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Msgr Nicholas Ong celebrates 40 years of priesthood

PENAMPANG – Since battling with cancer of the nose in 2014, Msgr Nicholas Ong has bounced back from an enforced slowing down, with an almost  “fierce vengeance” to live and serve the priesthood which he has vowed to God 40 years ago.

From here, it was simply not to question anything but to get back to the reason for living, which he finds in loving and serving God and neighbor, proclaiming the Good News of the Gospel, building Christian communities, helping the poor and needy, and caring for creation.

The jubilarian speaks passionately of the Eucharist, which he holds in his hands lovingly each time he celebrates the Mass, “If we celebrate the “Sacrament of sacraments” with faith, then we would see how the Holy Spirit comes on the whole community and makes God’s Kingdom come amongst us, and from there only we could, in the person of Christ, help the poor, care for the environment, proclaim the Good News in practical ways… ”

He confessed ruefully that of all the aspects of being a priest, the most challenging is the homily, that is, the preaching.  He starts preparing two to three days ahead of Mass to ruminate on the Scriptures, synthesizing it according to the liturgy or mind of the Church and applying it to concrete situations of daily living. Though he admitted that with modern technology, preparation has been made easier but he prefers originality.

The rewarding aspect of building communities has kept him going on in spite of the debilitating illness. “I have lost count; I have perhaps made 408 visits to the BECs since their inception under the Holy Trinity parish 10 years ago,” recalled the Monsignor.

“The joyful and vibrant reception of the Word of God that spills over into their faith and practical living and service to the poor has been reward in itself,” he underlined.

He revealed that it has never ceased to amaze him to see the various ministries working so hard and making sacrifices to care for the poor and needy in their midst. 

To him, the migrants are counted among the most needy, and as parish priest for the last 10 years (2008-2018) in the Holy Trinity parish, he thinks the parish has only paid a small price in giving help for the most vulnerable and marginalized in our society.

Today, the parish has offered the use of their premises to run the migrants’ school in partnership with the Indonesian Consulate. In doing so, education has been made accessible to the many young migrants who might have remained illiterate had no one cared. This came at the small price of broken toilet bowls, chairs, tables, doors, and blocked drains to give them education coupled with free electricity, water and classrooms.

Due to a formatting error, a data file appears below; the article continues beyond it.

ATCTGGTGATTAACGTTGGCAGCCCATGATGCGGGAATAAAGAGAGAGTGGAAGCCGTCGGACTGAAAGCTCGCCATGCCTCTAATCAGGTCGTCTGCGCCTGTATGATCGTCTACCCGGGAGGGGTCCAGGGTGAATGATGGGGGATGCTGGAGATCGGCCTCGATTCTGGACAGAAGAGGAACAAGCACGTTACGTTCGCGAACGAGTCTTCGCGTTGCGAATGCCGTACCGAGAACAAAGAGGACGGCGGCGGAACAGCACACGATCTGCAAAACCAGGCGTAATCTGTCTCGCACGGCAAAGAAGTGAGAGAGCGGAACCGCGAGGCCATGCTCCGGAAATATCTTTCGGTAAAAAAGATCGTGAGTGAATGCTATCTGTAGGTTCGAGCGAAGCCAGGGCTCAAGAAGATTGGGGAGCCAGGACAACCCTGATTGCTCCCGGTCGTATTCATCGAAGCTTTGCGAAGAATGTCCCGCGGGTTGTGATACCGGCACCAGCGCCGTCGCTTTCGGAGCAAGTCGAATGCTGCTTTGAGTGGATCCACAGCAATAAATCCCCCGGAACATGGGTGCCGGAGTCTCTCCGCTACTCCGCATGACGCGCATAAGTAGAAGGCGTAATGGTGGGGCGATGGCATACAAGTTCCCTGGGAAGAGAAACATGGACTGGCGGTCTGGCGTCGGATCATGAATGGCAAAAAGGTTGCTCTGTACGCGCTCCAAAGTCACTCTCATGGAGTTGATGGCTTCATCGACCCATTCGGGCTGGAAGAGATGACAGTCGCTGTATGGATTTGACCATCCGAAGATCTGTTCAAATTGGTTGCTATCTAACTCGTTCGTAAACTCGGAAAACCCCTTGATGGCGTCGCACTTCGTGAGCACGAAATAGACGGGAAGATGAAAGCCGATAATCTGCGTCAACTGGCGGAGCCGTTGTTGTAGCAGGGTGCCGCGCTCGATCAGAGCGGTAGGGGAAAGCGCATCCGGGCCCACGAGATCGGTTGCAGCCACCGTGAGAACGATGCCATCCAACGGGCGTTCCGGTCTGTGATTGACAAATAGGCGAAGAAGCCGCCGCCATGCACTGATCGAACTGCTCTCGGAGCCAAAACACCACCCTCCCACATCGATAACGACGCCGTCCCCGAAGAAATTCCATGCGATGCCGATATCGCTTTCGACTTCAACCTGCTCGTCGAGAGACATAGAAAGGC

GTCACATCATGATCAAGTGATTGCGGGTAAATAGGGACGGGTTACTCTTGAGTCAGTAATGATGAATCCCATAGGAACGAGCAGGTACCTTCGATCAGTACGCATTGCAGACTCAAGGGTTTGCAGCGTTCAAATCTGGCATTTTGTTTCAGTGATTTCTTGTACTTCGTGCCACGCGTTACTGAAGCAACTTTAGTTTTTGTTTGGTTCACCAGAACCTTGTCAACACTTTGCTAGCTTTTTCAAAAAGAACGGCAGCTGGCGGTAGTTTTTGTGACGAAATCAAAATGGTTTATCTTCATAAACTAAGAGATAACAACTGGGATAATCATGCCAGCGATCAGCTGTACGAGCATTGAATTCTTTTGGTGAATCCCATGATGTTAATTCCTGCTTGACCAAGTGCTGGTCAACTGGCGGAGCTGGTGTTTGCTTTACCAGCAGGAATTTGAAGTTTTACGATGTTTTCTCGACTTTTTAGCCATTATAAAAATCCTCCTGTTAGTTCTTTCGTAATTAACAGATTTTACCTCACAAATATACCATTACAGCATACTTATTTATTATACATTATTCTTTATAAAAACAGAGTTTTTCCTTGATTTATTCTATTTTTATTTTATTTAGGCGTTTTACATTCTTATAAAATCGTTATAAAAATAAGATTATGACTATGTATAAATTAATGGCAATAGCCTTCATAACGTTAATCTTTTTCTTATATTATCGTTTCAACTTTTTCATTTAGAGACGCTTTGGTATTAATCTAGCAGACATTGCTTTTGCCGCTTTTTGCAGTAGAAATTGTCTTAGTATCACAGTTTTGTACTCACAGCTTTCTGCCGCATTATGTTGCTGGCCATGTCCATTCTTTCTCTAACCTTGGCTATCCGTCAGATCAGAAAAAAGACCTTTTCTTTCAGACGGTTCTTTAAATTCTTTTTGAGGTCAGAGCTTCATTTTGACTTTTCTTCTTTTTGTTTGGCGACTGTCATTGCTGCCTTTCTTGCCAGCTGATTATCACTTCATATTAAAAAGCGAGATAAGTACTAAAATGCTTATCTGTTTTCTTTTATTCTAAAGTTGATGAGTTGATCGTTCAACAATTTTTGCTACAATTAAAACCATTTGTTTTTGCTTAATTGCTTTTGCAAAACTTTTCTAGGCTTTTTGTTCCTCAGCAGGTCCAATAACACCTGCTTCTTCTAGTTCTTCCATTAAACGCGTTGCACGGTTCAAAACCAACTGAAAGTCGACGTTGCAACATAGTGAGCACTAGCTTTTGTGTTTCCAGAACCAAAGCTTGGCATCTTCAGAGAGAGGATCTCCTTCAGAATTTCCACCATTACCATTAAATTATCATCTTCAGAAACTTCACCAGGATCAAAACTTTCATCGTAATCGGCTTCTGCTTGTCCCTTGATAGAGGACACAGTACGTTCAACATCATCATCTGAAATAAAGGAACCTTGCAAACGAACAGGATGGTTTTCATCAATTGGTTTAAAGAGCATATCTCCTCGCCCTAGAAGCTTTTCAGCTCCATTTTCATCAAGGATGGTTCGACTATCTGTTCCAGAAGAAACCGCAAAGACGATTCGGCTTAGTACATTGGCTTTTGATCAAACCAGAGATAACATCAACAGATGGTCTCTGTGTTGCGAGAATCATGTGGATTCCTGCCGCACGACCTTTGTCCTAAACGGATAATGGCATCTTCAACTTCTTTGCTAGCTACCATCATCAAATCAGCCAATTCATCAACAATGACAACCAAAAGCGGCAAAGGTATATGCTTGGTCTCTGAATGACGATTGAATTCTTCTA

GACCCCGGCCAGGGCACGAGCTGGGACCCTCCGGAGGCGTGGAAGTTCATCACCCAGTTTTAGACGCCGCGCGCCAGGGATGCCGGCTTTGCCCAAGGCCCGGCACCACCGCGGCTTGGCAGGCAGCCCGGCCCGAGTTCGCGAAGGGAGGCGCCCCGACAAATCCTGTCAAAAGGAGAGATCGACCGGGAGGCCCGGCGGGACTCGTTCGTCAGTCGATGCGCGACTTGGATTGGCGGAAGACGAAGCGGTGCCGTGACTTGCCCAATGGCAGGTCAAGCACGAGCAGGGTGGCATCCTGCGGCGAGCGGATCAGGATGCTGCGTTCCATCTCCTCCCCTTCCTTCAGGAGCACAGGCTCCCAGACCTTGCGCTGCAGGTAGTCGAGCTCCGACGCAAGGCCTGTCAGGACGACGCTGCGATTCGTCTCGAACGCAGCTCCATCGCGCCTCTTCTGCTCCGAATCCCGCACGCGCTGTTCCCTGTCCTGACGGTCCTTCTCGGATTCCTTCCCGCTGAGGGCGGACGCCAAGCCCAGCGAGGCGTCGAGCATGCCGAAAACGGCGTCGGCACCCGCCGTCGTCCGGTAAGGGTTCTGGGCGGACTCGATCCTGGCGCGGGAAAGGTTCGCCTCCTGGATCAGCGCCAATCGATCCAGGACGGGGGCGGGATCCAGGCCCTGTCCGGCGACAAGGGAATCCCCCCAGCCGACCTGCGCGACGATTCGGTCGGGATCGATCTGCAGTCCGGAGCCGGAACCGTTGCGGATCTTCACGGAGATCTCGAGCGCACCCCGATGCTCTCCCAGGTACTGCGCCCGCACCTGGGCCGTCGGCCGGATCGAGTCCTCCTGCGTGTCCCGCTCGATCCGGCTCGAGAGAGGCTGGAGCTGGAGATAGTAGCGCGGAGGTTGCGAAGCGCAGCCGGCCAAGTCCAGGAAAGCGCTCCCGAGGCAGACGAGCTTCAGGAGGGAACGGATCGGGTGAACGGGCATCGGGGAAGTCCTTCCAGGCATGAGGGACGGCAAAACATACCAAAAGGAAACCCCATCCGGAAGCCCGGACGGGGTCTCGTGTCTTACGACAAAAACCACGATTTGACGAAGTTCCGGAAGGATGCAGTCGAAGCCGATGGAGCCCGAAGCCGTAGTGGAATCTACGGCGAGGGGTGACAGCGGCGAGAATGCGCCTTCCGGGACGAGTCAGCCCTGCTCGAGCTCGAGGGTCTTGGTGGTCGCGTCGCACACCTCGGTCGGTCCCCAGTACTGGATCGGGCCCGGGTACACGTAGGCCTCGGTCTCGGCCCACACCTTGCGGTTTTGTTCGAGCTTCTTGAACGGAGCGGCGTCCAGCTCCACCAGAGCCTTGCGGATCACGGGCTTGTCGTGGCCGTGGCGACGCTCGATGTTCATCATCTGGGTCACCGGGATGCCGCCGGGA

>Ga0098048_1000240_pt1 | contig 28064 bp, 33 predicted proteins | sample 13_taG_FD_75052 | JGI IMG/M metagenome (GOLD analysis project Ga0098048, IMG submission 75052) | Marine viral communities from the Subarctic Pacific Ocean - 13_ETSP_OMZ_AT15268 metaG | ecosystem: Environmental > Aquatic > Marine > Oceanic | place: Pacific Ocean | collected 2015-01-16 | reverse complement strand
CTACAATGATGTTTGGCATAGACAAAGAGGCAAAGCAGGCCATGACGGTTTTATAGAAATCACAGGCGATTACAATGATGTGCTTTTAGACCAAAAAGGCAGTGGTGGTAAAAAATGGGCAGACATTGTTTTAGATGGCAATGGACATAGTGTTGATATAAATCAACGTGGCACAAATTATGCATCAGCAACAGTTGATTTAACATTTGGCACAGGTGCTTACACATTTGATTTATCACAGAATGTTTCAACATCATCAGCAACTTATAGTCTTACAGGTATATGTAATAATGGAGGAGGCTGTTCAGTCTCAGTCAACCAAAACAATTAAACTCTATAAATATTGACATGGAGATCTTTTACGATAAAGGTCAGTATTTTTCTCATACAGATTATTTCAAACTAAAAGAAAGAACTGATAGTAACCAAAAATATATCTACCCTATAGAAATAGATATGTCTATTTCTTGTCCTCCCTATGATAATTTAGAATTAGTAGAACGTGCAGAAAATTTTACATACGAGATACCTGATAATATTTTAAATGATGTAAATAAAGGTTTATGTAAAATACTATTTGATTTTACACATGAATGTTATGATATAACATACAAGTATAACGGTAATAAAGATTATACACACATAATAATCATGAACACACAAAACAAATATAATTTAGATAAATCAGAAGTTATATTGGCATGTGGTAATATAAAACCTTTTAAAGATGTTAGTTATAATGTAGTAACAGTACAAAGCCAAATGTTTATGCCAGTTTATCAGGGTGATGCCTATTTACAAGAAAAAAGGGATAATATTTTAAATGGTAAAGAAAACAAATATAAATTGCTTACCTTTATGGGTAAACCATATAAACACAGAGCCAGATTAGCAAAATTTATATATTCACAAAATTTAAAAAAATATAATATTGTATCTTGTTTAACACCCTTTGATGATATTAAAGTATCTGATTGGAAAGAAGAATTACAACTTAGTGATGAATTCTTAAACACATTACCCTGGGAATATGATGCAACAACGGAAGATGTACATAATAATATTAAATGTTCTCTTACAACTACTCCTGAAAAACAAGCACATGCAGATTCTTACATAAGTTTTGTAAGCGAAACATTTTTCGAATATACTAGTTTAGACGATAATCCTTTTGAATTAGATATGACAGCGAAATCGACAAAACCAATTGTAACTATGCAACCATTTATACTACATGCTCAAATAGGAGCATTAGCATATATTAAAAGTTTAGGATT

On the other hand, his heart swells with pride and amazement at how the young parishioners are shaping up in the parish. He revealed that they are now the reason he wants to feel his life with.

“The youth can help us to reform and renew,” Msgr Ong maintained. They are a constant surprise, he added, as he has found that they do all things well when guided and given encouragement.

On the question of challenging the young to “put their hands on the plough”, the youth are being represented in the present parish council. Through the numerous contacts with the youth, he finds in them an enthusiastic receptivity and an eagerness to be involved.

This receptive youthfulness brings to mind his childhood. He recalled that the call to his own priestly calling was sparked off from primary three!  His mother, Francesca Funk, has predicted that he is born to be a priest when she saw him at birth with hands clasped! But he was destined to be one in spite of his staunch Buddhist father, Ong King Chai, and grandmother. (His father was converted to Catholicism when he was married and his grandmother was converted later in life).

Unflinchingly, he answered God’s call in spite of the lure of wealth (being son of a timber tycoon), of becoming a secular professional, and above all, of defying his father’s objection.

The jubilarian, who hails from the small eastern town of Sandakan, urges those who aspire to be a priest or a religious “to first get yourself renewed” so as to sustain this road less travelled.

To the youngsters, “First renew yourselves in the various movements offered by the Church: the Youth Ministry, BEC or more specifically the Youth BEC, the CCR, the Neo-Catechumenal communities, the Society of St Vincent de Paul, etc by getting yourselves involved.  The rest will come,” promised the ruby jubilarian.

Msgr Ong was ordained a priest on 3 October 1978, and besides serving as priest/assistant priest at the various parishes in KK Archdiocese and Sandakan Diocese, he has also served in a plethora of tasks.  He has served as Director of IY and CDC for the formation of seminarians/aspirants, as a member of the Bishop’s College of Consultors, involved in several diocesan bodies, sat in the Board of Trustees of Maktab Nasional, as chaplain of the Carmelite Sisters, as associate editor of Catholic Sabah, and others.

Included among the parishes where he served are St Michael’s Penampang, St Paul’s Dontozidon, Stella Maris Tanjung Aru, St Thomas Kepayan, Blessed Sacrament Labuan, Sacred Heart Cathedral Karamunsing, St Dominic’s Lahad Datu, and currently Holy Trinity Tawau.

His interest and passion in astronomy and in Creation Justice, which remain avid to these days, have led him to speak earnestly on the topics, conduct star-gazing programs, and recently a Laudato Si advocate!

His passion for preaching the Good News has been concretized in his audio and written homilies in English, Bahasa Malaysia and Chinese (Hakka), which are available at his website: – CS

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